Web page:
The Wall Street Journal

“[Elmore] examines an old story in a very new way, offering unaccustomed perspectives on a company whose leading product is a household name around the globe.”

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The New York Times

Halfway into “Citizen Coke,” Bartow J. Elmore describes taking a treacherous journey through an Indian jungle in 2010.

This vivid, suspenseful scene encapsulates the book’s essential argument: That for all its attempts to brand itself as an engine of economic development and a philanthropic force, Coke’s thirst for growth has turned it into a parasite on public health and the planet.

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Times Higher Education

Book of the Week

“This is a carefully researched and thoughtful history of a fascinating corporation, and a lesson in how this business grew and prospered largely through getting others to take the risks.”

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The American Interest

Anti-Coca-Cola activism has such potential to bring together health, environment, democracy, inequality, labor, and human rights concerns into a coherent vision for a better world. Citizen Coke is required reading for those who need the factual basis to take the first step toward realizing this potential.

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I was expecting standard fare in business writing — a straightforward chronology of the company from its beginnings as a cocaine-laced stimulant popular in the American South to today’s universal symbol of imperialism. But that’s not what I found. Citizen Coke by Bartow J. Elmore is much more than that, and much better.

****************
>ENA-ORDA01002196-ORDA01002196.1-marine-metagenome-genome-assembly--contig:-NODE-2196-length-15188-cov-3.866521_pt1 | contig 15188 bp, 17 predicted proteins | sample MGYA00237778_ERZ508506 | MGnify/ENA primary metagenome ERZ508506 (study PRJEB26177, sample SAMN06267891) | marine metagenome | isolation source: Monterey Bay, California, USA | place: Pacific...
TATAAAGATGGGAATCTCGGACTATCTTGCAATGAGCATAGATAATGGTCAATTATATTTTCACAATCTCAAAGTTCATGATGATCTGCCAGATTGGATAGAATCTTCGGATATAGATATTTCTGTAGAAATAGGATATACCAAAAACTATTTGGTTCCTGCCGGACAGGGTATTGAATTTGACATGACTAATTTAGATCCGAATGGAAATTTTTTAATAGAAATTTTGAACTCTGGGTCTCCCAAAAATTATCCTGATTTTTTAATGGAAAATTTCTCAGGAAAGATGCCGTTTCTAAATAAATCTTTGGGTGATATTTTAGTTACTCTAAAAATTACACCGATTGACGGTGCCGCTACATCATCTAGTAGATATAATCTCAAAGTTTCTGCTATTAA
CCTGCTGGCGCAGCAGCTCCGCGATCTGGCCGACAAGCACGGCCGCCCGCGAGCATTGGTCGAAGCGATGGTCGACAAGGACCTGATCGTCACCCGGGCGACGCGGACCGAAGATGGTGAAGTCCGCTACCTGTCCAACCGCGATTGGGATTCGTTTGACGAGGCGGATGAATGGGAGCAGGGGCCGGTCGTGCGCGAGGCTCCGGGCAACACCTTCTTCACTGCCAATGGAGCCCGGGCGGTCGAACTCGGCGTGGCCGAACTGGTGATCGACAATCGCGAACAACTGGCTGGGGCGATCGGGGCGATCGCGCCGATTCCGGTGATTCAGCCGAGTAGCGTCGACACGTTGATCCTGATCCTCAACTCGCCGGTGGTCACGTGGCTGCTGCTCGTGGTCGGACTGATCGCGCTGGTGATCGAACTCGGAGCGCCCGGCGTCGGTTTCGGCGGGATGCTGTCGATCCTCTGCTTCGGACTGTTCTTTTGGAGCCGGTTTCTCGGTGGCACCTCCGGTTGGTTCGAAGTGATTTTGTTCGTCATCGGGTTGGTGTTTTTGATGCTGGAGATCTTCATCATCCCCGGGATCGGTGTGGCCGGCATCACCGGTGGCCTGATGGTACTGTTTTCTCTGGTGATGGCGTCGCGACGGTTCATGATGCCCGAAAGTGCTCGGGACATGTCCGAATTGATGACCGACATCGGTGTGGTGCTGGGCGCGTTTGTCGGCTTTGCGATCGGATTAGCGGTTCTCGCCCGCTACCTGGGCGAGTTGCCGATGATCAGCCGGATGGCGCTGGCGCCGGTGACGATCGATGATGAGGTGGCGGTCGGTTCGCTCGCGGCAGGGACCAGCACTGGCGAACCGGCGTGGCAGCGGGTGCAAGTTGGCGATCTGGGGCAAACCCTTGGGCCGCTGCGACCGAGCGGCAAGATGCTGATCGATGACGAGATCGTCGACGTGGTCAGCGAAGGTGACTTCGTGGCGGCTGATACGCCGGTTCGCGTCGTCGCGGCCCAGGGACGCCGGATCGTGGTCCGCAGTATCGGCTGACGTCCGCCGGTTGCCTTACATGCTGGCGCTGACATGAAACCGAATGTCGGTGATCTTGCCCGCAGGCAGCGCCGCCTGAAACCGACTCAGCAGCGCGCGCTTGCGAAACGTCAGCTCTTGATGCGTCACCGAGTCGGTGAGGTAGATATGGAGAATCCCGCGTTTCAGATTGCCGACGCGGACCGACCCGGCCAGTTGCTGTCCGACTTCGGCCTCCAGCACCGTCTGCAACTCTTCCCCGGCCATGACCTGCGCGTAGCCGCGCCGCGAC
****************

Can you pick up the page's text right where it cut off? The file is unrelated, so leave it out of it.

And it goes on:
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Ted Steinberg, author of Gotham Unbound: The Ecological History of Greater New York

“Coca-Cola is one of the most powerful economic institutions of our time, but its social and ecological impacts remain understudied. Now, in the hands of a talented young historian, corporate capitalism gets the attention it deserves in a careful dissection of the material underpinnings of the world’s most valuable brand. Citizen Coke will cause you to drink less and think more.”

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Vandana Shiva, author of Stolen Harvest: The Hijacking of the Global Food Supply

“Citizen Coke is a brilliant analysis of Coke’s empire in ecological, economic, and social terms. It allows us to see the contours of an economy based on partnerships between governments and corporations like Coca-Cola. It makes us conscious of the giant ecological footprint of the Real Thing, which impacts the real lives of real people. If you want a deeper understanding of our world today, read Citizen Coke.”

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